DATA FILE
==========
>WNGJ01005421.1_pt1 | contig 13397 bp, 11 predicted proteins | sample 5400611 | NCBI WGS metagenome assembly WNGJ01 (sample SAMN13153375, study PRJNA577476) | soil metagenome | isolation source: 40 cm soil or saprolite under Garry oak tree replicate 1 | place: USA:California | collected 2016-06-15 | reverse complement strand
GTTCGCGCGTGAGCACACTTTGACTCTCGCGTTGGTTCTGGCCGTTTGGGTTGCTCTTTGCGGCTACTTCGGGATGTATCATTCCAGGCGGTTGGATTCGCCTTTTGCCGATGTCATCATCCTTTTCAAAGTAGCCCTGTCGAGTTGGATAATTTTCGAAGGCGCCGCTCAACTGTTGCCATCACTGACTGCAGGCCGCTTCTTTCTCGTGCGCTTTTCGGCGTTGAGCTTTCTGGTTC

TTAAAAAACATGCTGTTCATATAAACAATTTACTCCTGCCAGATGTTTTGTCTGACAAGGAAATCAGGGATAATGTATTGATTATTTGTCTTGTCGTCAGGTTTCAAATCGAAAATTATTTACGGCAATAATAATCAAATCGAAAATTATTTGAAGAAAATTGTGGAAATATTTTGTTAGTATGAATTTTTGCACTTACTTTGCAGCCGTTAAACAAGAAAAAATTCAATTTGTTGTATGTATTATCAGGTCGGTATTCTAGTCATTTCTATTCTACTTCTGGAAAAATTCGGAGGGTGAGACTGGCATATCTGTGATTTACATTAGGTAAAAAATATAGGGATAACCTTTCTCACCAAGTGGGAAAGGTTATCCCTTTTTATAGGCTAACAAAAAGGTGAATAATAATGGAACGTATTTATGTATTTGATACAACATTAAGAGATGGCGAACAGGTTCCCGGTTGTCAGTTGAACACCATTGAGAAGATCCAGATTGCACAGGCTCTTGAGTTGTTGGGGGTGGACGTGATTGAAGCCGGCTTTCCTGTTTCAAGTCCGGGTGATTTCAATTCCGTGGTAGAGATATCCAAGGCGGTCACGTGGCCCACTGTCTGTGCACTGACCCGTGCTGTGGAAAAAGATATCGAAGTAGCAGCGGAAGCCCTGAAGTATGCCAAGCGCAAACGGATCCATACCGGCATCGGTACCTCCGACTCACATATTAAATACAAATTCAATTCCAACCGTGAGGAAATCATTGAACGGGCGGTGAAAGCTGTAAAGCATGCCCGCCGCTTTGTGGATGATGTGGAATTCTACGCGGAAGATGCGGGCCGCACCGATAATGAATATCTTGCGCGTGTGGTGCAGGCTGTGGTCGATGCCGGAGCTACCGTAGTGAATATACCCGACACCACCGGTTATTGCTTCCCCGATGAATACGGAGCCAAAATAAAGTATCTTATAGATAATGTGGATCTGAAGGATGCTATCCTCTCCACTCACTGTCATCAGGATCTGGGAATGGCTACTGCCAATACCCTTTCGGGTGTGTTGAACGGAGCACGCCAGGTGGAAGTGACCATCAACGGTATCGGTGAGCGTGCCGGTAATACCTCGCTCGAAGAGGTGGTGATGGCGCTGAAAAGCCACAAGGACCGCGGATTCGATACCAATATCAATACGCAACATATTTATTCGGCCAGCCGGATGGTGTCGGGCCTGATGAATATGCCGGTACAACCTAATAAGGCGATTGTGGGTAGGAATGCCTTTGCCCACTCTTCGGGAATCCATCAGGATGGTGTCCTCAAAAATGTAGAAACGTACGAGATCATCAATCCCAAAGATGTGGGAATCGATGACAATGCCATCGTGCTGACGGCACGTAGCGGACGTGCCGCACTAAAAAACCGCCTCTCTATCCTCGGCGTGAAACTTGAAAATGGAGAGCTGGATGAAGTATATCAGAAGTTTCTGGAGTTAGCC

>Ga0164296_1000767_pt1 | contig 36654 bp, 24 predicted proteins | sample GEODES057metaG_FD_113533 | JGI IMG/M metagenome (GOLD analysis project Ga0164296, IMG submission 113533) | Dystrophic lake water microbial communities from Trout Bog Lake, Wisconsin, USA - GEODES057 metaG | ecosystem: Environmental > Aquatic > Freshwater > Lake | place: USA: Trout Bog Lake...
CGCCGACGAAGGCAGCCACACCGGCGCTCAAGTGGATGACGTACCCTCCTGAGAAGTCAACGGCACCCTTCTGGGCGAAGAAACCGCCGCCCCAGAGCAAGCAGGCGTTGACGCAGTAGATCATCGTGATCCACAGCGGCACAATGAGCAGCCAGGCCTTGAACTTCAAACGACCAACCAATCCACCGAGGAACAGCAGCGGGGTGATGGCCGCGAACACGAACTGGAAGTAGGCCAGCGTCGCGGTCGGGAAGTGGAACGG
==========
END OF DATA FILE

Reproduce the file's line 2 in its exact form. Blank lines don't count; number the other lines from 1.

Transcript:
GTTCGCGCGTGAGCACACTTTGACTCTCGCGTTGGTTCTGGCCGTTTGGGTTGCTCTTTGCGGCTACTTCGGGATGTATCATTCCAGGCGGTTGGATTCGCCTTTTGCCGATGTCATCATCCTTTTCAAAGTAGCCCTGTCGAGTTGGATAATTTTCGAAGGCGCCGCTCAACTGTTGCCATCACTGACTGCAGGCCGCTTCTTTCTCGTGCGCTTTTCGGCGTTGAGCTTTCTGGTTC